3 considerations before getting a pet with your partner

Just like moving in together and merging bank accounts, getting a pet with your partner is common in many relationships. And while pets can be a phenomenal addition to your lifestyle, they don’t always come cheap. For example, the RSPCA estimates on average owners will spend $25,000 on their dog over its lifetime.

If you think getting a pet with your partner is the next natural step in your relationship, here are three things to discuss before giving a furry friend their forever home.

1. Do you both have the time to train and care for a pet?

Every pet is different, with its own unique personality and quirks. After bringing them home, it’s likely going to take them some time to adjust, and you may also need to spend time training them, especially dogs. This is even more important if you’re adopting your new pet from a rescue shelter.

Not only is training a serious investment of time in the early weeks and months, over the long term, you’ll be your pet’s carer. That means feeding and giving them water, washing them, training them, and keeping them out of danger.

2. Do you both understand all the hidden costs of owning a pet?

You’re more than likely aware of the initial cost involved with getting a pet. Whether you’re buying them from a breeder or adopting them from a shelter, there will be fees to pay before you can bring them home.

But are you and your partner aware of the ongoing costs of pet ownership? That includes buying them food, getting them a bed or kennel to sleep in, purchasing toys to keep their minds and bodies active, yearly vaccinations and check-ups, and other potential costs like paying for a trainer, grooming services, and pet hotels when you go on holidays.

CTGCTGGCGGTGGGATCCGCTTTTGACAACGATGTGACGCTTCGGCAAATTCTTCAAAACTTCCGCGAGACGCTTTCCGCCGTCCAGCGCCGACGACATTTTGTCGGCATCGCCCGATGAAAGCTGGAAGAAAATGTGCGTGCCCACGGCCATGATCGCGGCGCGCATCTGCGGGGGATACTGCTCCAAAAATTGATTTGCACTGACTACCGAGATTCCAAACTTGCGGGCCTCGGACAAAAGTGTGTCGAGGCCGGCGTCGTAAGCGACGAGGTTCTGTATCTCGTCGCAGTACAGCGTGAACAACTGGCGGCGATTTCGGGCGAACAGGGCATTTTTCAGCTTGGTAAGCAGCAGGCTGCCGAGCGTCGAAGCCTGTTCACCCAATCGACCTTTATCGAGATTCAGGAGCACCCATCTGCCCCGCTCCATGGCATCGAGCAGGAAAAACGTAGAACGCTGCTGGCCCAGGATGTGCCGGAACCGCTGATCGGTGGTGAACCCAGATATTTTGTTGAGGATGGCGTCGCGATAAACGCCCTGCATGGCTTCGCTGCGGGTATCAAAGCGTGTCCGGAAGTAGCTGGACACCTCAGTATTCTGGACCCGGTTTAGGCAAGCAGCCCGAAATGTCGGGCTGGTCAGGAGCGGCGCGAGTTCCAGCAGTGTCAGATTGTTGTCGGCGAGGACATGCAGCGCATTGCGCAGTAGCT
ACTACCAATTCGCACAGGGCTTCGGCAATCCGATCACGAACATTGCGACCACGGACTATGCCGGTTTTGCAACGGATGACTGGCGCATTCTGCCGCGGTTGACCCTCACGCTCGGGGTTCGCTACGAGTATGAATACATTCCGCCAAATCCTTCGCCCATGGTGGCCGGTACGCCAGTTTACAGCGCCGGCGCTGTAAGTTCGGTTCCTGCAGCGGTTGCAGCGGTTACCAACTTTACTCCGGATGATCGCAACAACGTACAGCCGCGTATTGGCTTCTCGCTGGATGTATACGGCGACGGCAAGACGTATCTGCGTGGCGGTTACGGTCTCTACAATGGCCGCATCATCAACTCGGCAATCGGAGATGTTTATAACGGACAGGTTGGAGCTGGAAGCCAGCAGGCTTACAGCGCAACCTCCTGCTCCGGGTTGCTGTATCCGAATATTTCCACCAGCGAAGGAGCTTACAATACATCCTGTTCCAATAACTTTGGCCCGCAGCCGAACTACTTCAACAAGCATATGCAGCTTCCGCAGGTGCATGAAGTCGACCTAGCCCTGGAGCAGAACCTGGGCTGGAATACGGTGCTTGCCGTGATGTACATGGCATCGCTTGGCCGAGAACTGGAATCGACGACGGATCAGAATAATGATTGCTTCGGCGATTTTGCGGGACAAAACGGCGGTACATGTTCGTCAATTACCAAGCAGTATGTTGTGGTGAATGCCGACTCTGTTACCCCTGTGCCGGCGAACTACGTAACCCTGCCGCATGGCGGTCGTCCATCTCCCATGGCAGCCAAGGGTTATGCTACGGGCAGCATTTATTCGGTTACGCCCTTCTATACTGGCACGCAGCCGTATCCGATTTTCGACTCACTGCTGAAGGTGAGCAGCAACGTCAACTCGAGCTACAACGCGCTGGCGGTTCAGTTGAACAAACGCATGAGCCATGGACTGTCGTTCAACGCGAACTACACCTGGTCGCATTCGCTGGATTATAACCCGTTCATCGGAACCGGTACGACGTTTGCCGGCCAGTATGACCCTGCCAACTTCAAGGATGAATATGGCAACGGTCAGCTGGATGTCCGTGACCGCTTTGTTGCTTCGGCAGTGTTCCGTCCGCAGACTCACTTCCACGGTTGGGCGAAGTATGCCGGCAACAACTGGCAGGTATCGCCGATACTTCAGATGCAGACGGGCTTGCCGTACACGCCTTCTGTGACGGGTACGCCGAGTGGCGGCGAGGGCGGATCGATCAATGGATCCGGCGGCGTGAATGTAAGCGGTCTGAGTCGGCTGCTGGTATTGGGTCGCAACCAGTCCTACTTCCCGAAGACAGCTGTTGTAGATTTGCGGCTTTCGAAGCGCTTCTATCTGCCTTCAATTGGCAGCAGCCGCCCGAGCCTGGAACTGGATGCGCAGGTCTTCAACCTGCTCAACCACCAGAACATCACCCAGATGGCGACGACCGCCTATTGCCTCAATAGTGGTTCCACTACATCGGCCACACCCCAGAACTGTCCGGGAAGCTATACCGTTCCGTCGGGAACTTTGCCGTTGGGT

It’s also worth having a discussion about what would happen if your pet was ill or injured. Do you and your partner have the financial capacity to pay for unexpected expensive vet bills that can soar into the thousands? If not, there are alternatives. Pet insurance, for example, can help reduce the cost of an eligible hefty vet bill if the illness or specified accidental injury is covered under your policy.

3. What’s the right pet for your lifestyle?

Before getting a pet with your partner, you should discuss what type of animal is best for your current lifestyle. If you live in an apartment, for example, getting a large-breed dog wouldn’t be ideal. So, it’s probably a good idea to consider:

  • Activity levels: If you’re thinking about getting a dog, choose one that has similar physical needs to your activity levels. If you love to run and get outside regularly, a dog that needs lots of exercise could be great. On the other hand, if you’re more of a couch potato, then a small dog or an indoor cat that doesn’t need much physical stimulation will likely suit you better.
  • Shelter vs. breeder: Do you have the patience and free time to support a rescue animal, or would you prefer to train up your pet from a young age by getting them from a breeder?
  • Apartment or house: Where you live should impact your decision. Much like your activity levels, the pet you choose should be comfortable and have enough room to move according to its needs. Their temperament also plays a part. Dog breeds that are more alert are likely to bark and annoy your next door neighbours in an apartment.
  • Training, grooming, etc.: Some pet breeds require lots of grooming and cleaning, while others may need constant training (at least in the initial stages) to help them acclimate to your way of life. Be sure to think about the time and money needed for these before making a decision.

Understanding the true cost of owning a pet is important before you dive into the wonderful world of animal ownership. Luckily, pet insurance can help reduce the financial burden if your furry friend suffers a specified accidental injury or becomes ill by allowing you to claim a portion of eligible vet bills.

To find out how to help protect your new best friend (and your wallet!) against expensive vet bills, compare pet insurance quotes online or call 1300 462 4871300 462 487.